More to Packers rookie running back AJ Dillon than just his (massive) legs

AJ Dillon's 2020 NFL Draft profile (0:59)

Check out highlights of former Boston College RB AJ Dillon as he powers through defenders with ease preparing him for this year's NFL draft. (0:59)

GREEN BAY, Wis. -- Not long after the picture of AJ Dillon – of his massive legs, more accurately – went semi-viral on the first day of Green Bay Packers training camp, a message came in from one his trainers:

“We did work on the arms a bit, as well,” it read with a pair laughing-face emojis.

Scotty Smith, the owner and founder of Synergy Sports Performance, also attached a picture that showed Dillon doing the T-bar row lift with five full size plates at the end of the bar and Dillon’s left arm practically bulging out of his tattoos.

Just like Smith proved there’s more to the Packers’ second-round pick than just his legs, Dillon wasted no time showing that he’s not just a power running back. Practice after practice so far in training camp, Dillon displayed an aspect of his game not often seen at Boston College, where he caught just 21 passes in three seasons.

There was the deep catch down the seam on a perfectly feathered throw from Tim Boyle in the second practice of camp on Ray Nitschke Field in helmets and shorts followed by a carbon copy of the play in full pads during the Lambeau Field practice a few days later. Had either been live contact periods, Dillon might have taken a big hit from a closing defensive back -- but chances are the defender would have bounced off the 6-foot, 247-pound running back.

“I never want to be put in just a big-back box,” Dillon said. “I can help out the team any way. So, legs, arms, hands, whatever it may be, I’m trying to be complete in all aspects of my game. Having those reps, going out [and] catching passes [was] something I didn’t have the opportunity to do too much at BC -- not necessarily lack of talent or anything like that, it was just what we ran. So, I’m getting used to it now and try to help out the offense or wherever I can.”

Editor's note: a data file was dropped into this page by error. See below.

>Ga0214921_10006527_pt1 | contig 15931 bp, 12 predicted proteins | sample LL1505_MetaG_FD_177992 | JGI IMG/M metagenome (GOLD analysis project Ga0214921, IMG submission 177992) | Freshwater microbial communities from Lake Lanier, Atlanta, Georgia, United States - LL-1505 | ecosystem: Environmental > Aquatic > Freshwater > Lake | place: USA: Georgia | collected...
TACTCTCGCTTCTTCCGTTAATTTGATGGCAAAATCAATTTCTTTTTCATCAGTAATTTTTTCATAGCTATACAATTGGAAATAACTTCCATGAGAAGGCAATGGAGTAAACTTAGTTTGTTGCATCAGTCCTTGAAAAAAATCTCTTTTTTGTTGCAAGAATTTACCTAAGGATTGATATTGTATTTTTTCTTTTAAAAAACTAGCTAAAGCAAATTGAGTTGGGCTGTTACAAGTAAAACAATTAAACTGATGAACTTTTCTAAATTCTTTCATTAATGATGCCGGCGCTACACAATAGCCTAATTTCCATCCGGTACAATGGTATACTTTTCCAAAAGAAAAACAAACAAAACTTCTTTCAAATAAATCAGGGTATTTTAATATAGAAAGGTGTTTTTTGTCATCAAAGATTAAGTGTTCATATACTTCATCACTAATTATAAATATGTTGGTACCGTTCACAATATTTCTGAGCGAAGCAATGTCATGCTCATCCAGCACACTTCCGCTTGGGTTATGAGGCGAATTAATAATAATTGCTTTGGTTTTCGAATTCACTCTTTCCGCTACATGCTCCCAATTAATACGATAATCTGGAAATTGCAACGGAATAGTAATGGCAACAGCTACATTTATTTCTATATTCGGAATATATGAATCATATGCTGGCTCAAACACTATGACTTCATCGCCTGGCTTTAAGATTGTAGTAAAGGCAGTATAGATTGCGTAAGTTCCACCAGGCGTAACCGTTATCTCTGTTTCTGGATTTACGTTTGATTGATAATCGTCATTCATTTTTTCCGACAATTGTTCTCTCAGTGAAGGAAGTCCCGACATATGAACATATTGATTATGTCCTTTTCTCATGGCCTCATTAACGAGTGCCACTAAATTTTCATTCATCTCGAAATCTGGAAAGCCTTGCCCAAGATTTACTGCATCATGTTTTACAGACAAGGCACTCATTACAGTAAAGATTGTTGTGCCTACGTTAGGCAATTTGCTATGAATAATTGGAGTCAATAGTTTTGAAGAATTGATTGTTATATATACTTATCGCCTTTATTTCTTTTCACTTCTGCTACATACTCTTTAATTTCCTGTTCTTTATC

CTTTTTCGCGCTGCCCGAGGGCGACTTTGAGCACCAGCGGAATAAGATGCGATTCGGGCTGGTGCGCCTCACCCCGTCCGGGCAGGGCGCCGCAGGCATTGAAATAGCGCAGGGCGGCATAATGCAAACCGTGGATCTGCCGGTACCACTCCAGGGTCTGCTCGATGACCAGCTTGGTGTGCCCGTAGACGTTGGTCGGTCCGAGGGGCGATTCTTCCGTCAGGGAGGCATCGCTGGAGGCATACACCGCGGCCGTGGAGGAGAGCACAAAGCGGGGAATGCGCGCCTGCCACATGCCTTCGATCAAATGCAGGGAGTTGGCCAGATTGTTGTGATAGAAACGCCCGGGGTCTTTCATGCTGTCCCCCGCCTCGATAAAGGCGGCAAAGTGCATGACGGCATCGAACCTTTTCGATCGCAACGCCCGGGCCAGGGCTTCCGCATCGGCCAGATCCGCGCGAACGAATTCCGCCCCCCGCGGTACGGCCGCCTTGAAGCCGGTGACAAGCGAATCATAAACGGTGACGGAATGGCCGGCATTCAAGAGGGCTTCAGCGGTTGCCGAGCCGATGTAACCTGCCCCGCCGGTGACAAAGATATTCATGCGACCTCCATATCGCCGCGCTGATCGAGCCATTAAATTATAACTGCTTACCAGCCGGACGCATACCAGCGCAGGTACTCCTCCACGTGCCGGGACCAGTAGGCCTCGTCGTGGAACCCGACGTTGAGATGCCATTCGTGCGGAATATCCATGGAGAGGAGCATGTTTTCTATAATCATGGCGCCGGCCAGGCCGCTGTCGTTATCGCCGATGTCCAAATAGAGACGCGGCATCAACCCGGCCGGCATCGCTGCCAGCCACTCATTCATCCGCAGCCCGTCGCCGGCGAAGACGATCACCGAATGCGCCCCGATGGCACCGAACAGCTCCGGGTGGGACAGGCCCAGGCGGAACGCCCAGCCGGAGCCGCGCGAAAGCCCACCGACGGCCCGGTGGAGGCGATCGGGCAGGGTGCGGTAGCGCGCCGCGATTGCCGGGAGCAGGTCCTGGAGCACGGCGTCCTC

Dillon has been in Green Bay since shortly after the draft. He found a workout home with Smith, who also hosted first-round pick Jordan Love and several other players at his facility located just a few miles from Lambeau Field during the virtual offseason program.

Once things went from virtual to an in-person training camp, Dillon joined a diverse backfield group that has left many asking how head coach Matt LaFleur will distribute snaps among 2019 breakout star Aaron Jones, reliable veteran Jamaal Williams, gadget back Tyler Ervin and now Dillon, whose size makes him unlike anyone else in the group.

With both Jones and Williams headed into contract years, perhaps Dillon is the future of the Packers’ backfield.

But for now, he could be an intriguing complement to the group. Dillon outweighs Jones by nearly 40 pounds. He even has the stout Williams beat by more than 30 pounds, while Ervin looks more like a receiver at just 192 pounds.

“The first day he came in, I saw his legs and was like, ‘Wow, this dude’s legs are pretty big,’” laughed Jones, who said the only other NFL running back he’s seen with comparable legs is Saquon Barkley. “Definitely has some big legs. Me and Jamaal, we’ve just been pushing each other. We’re very excited. Coach LaFleur likes to get the backs involved in the passing game. That’s been a known thing since he came in that he likes to do that. Just continuing to work with us, work tracking the ball and different things like that.”

Said Williams of Dillon: “He looks good. My boy's moving. He's moving for how big he is. Man, he knows how to play, and he’s a real downhill runner. He has good hands. He’s doing great on his routes. He’s just real impressive.”

Back to those legs, though.

Less than a week into training camp, they already had their own Twitter account: @AJDillonLegs.

During the Packers’ practices without pads, Dillon rolled up his shorts extra high.

“I’ve always worn my shorts like that, by the way; it’s not like a new thing,” he said with a chuckle. “I did it at BC. I don’t know, I just like it. It’s definitely not a new thing, but it was more like a controlled kind of joke, and now it’s kind of all over. But it’s funny, I enjoy it, and I embrace it, you know. I have big legs.”

LaFleur said he’s never seen a running back built like Dillon.

“Not in my career, that I’ve been around,” LaFleur said at the start of camp.

Keep in mind, he coached Derrick Henry for one season (2018) with the Tennessee Titans.

“I can't take complete credit for it; some of it’s genetics,” Dillon said. “But once I got to college, at Boston College, I really started to realize how much of an impact I could have having a sturdy base like that and being able to stay up and being able to keep my legs driving through contact. I feel like back at Boston College, I made it a real point to really focus on leg strength and being able to move at my size."